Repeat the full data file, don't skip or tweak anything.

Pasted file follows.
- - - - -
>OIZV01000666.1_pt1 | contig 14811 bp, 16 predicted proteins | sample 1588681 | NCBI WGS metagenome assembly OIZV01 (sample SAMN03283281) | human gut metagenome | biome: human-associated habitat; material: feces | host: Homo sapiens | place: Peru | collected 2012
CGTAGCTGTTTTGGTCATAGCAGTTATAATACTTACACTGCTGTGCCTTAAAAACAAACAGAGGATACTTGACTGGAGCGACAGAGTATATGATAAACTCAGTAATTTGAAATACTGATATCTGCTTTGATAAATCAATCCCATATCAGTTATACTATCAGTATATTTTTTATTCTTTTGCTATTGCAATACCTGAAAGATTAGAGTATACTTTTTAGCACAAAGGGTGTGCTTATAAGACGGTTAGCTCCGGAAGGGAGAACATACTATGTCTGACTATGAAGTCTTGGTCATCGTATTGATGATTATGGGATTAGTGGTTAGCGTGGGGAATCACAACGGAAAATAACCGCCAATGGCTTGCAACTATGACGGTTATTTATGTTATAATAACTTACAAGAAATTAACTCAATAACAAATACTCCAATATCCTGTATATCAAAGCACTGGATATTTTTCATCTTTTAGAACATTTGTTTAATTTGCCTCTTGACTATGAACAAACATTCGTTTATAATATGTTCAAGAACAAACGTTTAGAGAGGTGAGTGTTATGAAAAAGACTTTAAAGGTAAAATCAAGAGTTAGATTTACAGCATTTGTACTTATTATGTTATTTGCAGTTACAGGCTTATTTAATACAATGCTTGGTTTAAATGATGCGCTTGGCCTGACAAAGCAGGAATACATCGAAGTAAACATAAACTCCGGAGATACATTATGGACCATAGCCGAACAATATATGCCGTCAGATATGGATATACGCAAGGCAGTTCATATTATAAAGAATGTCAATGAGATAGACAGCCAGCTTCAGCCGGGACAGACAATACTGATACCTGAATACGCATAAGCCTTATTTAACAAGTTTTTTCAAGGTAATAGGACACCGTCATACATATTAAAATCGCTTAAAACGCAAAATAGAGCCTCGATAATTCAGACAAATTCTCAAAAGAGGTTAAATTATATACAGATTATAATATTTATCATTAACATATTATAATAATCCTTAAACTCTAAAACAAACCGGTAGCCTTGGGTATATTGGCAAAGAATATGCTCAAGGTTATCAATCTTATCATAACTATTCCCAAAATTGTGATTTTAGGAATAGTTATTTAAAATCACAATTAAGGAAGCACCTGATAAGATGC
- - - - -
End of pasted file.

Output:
>OIZV01000666.1_pt1 | contig 14811 bp, 16 predicted proteins | sample 1588681 | NCBI WGS metagenome assembly OIZV01 (sample SAMN03283281) | human gut metagenome | biome: human-associated habitat; material: feces | host: Homo sapiens | place: Peru | collected 2012
CGTAGCTGTTTTGGTCATAGCAGTTATAATACTTACACTGCTGTGCCTTAAAAACAAACAGAGGATACTTGACTGGAGCGACAGAGTATATGATAAACTCAGTAATTTGAAATACTGATATCTGCTTTGATAAATCAATCCCATATCAGTTATACTATCAGTATATTTTTTATTCTTTTGCTATTGCAATACCTGAAAGATTAGAGTATACTTTTTAGCACAAAGGGTGTGCTTATAAGACGGTTAGCTCCGGAAGGGAGAACATACTATGTCTGACTATGAAGTCTTGGTCATCGTATTGATGATTATGGGATTAGTGGTTAGCGTGGGGAATCACAACGGAAAATAACCGCCAATGGCTTGCAACTATGACGGTTATTTATGTTATAATAACTTACAAGAAATTAACTCAATAACAAATACTCCAATATCCTGTATATCAAAGCACTGGATATTTTTCATCTTTTAGAACATTTGTTTAATTTGCCTCTTGACTATGAACAAACATTCGTTTATAATATGTTCAAGAACAAACGTTTAGAGAGGTGAGTGTTATGAAAAAGACTTTAAAGGTAAAATCAAGAGTTAGATTTACAGCATTTGTACTTATTATGTTATTTGCAGTTACAGGCTTATTTAATACAATGCTTGGTTTAAATGATGCGCTTGGCCTGACAAAGCAGGAATACATCGAAGTAAACATAAACTCCGGAGATACATTATGGACCATAGCCGAACAATATATGCCGTCAGATATGGATATACGCAAGGCAGTTCATATTATAAAGAATGTCAATGAGATAGACAGCCAGCTTCAGCCGGGACAGACAATACTGATACCTGAATACGCATAAGCCTTATTTAACAAGTTTTTTCAAGGTAATAGGACACCGTCATACATATTAAAATCGCTTAAAACGCAAAATAGAGCCTCGATAATTCAGACAAATTCTCAAAAGAGGTTAAATTATATACAGATTATAATATTTATCATTAACATATTATAATAATCCTTAAACTCTAAAACAAACCGGTAGCCTTGGGTATATTGGCAAAGAATATGCTCAAGGTTATCAATCTTATCATAACTATTCCCAAAATTGTGATTTTAGGAATAGTTATTTAAAATCACAATTAAGGAAGCACCTGATAAGATGC